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Reformed Theology en Espanol (in Spanish)

August 25, 2008

I recently came across a blog for the National Presbyterian Church of Mexico (link). My Spanish is not excellent, but it appears that this blog could become an excellent resource for those who are interested in Reformed theology, and who speak Spanish (particularly if they speak Spanish better than English). I particularly enjoy the on-going series that is being hosted providing translations various important reformed works on the church’s Systematic Theology blog (link).

Witsius Explains the Righteousness of Christ

August 8, 2008
Herman Witsius
The Economy of the Covenants Between God and Man
Book II, Chapter V

XI. But we must proceed a step further, and affirm, moreover to that the obedience of Christ was accomplished by him, be believed, that it was in our room, in order thereby to obtain for us a right to eternal life. The law, which God will have secured inviolable, admits none to glory but on condition of perfect obedience, which none was ever possessed of but Christ, who bestows it freely on his own people. This is what the apostle declares, Rom. v. 16: “But the free gift of Jesus Christ is of many offenses unto justification:” that is, though we want those works, for which the reward may be due; nay, though for so many sins we may have deserved an eternal curse; nevertheless, there is something sufficient, not only for abolishing many offenses, but likewise to be the meritorious cause of righteousness; namely, the obedience of one; and it becomes ours by gratuitous gift. More clearly still, ver. 19, “For as by one man’s disobedience many were made [constituted] sinners, so by the obedience of one shall many be made [constituted] righteous.” The former “one man” was Adam, the root and federal head of mankind. By his disobedience, all mankind, as belonging to him, were involved in the guilt of the curse: and as he sustained the person of all, what he did amiss is accounted as done by all. The other is the “one man” Christ, who neither sinned in and with Adam, nor had the dominion of sin and death passed upon him, and who is worthy to be both lord and head, a second Adam, and the origin and source of the inheritance to be devolved on his brethren. He is possessed of an obedience, even to the whole law of God, which enjoined him to have a perfect love for the glory of his Father, and for the salvation of his brethren. By that obedience, the collective body of those who belong to him are constituted righteous; that is, are judged to have a right to eternal life, no less than if every one had performed that obedience in his own person.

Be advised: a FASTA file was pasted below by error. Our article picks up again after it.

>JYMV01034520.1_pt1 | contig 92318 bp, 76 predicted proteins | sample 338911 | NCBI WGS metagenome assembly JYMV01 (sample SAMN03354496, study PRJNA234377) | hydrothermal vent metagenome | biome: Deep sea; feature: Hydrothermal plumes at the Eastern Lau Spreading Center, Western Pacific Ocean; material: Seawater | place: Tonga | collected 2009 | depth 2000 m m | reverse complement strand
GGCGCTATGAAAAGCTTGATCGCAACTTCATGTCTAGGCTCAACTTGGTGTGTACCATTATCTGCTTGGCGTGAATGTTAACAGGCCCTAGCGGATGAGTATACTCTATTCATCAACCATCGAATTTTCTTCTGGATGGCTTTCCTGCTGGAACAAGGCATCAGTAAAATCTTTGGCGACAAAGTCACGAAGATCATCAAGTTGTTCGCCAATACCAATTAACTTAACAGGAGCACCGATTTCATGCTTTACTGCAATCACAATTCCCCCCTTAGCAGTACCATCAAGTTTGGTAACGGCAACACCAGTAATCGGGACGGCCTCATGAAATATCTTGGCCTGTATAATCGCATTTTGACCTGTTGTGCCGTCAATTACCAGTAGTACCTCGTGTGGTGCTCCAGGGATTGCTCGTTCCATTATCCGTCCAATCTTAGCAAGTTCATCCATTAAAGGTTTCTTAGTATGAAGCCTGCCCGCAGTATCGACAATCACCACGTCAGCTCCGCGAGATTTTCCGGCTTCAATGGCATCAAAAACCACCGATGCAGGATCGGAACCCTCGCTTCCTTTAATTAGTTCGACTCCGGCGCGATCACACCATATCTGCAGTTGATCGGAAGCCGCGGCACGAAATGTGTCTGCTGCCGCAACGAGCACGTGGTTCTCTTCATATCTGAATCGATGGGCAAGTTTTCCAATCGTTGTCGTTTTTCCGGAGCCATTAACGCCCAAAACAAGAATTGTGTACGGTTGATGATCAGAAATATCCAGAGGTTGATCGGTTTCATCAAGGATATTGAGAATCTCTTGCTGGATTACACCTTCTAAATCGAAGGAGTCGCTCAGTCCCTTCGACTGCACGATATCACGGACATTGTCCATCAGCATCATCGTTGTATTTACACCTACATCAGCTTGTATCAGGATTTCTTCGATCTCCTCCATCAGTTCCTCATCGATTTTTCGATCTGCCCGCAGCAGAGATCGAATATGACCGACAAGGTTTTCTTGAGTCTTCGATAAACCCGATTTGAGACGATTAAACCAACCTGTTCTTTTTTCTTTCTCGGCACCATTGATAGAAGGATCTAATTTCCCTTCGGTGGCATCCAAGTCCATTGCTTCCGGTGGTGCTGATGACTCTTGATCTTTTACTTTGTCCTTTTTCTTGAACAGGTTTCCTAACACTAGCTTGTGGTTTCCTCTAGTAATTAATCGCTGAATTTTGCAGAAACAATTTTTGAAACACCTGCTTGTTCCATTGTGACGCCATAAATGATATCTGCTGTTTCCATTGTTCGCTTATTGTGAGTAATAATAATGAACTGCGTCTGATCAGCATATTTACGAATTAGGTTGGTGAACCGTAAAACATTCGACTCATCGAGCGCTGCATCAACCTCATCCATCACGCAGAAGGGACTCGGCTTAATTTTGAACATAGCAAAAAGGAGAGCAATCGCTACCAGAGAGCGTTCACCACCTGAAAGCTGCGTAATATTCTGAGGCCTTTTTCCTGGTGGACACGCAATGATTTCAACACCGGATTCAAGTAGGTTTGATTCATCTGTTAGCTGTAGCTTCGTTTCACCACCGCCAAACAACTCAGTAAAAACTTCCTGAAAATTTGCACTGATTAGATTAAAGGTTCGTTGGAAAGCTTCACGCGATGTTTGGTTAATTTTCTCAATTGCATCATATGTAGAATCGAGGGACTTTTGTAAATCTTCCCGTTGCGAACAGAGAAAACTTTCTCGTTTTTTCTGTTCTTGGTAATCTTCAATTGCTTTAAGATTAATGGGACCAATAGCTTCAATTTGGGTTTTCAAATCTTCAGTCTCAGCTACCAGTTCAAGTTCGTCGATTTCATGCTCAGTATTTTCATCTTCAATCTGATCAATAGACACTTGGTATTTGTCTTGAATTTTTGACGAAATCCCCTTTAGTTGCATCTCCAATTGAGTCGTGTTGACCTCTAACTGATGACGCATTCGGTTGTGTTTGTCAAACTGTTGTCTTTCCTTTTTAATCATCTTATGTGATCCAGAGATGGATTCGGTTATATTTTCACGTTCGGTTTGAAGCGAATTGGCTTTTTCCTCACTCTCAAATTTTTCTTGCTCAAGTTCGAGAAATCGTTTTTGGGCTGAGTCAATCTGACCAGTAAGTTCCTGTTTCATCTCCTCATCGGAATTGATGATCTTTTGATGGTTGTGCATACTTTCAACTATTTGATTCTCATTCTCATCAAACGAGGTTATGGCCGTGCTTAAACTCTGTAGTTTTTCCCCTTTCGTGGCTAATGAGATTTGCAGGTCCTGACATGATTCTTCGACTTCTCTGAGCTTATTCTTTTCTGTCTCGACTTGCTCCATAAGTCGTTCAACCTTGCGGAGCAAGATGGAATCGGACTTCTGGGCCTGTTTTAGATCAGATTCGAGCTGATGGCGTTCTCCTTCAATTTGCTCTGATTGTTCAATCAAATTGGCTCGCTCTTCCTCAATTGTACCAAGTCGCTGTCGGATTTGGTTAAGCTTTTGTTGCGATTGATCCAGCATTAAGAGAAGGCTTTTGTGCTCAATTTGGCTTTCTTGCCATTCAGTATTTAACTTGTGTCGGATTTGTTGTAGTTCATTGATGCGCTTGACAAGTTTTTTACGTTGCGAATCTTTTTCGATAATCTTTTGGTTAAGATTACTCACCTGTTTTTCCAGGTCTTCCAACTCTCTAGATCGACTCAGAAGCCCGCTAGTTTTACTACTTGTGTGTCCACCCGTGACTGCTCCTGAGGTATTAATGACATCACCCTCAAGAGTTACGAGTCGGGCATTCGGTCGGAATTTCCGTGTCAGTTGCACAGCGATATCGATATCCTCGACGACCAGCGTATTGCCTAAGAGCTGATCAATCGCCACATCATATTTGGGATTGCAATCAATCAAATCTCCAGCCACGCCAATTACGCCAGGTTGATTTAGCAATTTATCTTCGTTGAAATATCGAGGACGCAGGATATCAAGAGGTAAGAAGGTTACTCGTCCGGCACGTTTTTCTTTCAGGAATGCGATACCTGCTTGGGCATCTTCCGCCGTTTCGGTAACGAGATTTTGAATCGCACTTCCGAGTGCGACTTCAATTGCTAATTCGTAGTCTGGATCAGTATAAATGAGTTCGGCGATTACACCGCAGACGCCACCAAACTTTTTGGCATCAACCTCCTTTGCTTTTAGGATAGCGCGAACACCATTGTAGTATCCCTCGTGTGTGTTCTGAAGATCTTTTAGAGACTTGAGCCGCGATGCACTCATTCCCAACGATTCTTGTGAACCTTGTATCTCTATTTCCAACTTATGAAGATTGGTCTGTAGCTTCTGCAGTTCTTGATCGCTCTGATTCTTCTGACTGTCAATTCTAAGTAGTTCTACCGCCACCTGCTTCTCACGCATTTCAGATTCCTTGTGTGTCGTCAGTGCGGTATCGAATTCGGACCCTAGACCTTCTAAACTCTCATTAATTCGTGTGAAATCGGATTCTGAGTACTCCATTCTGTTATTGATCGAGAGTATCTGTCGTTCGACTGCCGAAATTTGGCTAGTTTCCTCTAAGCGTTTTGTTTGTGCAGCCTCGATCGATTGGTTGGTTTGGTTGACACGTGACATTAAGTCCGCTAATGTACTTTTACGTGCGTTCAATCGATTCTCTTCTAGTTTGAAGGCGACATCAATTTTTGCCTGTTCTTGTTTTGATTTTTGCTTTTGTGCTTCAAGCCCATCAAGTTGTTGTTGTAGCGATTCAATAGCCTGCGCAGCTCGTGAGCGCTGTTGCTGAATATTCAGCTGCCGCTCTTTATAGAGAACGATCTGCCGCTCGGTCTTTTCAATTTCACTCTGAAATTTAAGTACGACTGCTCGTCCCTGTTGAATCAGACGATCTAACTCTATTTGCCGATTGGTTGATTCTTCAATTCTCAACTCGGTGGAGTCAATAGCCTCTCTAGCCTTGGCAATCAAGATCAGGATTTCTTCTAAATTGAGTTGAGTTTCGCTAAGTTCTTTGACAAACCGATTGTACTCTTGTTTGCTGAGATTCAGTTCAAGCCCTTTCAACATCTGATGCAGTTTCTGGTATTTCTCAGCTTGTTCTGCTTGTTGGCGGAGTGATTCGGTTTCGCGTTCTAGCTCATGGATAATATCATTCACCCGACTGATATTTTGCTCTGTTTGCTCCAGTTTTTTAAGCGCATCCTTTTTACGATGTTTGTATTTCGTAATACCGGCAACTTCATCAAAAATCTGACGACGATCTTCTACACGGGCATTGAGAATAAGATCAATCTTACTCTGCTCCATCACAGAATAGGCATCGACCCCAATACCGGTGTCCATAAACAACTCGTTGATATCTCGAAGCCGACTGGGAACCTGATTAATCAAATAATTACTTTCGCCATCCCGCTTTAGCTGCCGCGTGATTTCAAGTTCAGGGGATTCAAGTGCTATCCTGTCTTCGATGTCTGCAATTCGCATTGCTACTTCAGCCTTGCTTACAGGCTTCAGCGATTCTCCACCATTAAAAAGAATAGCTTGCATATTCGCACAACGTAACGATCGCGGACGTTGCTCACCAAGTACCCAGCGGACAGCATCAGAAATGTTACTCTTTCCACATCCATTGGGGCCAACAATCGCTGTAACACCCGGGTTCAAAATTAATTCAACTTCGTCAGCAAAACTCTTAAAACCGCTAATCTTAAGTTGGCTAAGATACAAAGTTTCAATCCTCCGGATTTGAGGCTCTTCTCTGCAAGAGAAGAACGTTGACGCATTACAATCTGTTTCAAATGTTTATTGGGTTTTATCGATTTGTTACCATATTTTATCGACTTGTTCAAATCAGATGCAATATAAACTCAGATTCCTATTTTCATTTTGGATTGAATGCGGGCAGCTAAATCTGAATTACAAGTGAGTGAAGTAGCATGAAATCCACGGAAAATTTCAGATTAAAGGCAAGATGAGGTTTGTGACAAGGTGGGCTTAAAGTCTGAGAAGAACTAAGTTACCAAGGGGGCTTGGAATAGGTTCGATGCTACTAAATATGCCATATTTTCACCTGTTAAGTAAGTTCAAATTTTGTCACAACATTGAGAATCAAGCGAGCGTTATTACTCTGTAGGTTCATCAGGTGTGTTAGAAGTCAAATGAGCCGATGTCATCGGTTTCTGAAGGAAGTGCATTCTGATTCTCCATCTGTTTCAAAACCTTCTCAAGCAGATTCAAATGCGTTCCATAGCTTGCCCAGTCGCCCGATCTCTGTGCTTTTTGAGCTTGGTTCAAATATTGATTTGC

*** Emphasis in original. Edited by TurretinFan (2008) to modernize spelling — found at pages 178-79 of Volume 1 of the 1837 edition of this eminent work in systematic theology ***

Particular Redemption – Quotation from Reymond’s Systematic Theology

June 29, 2008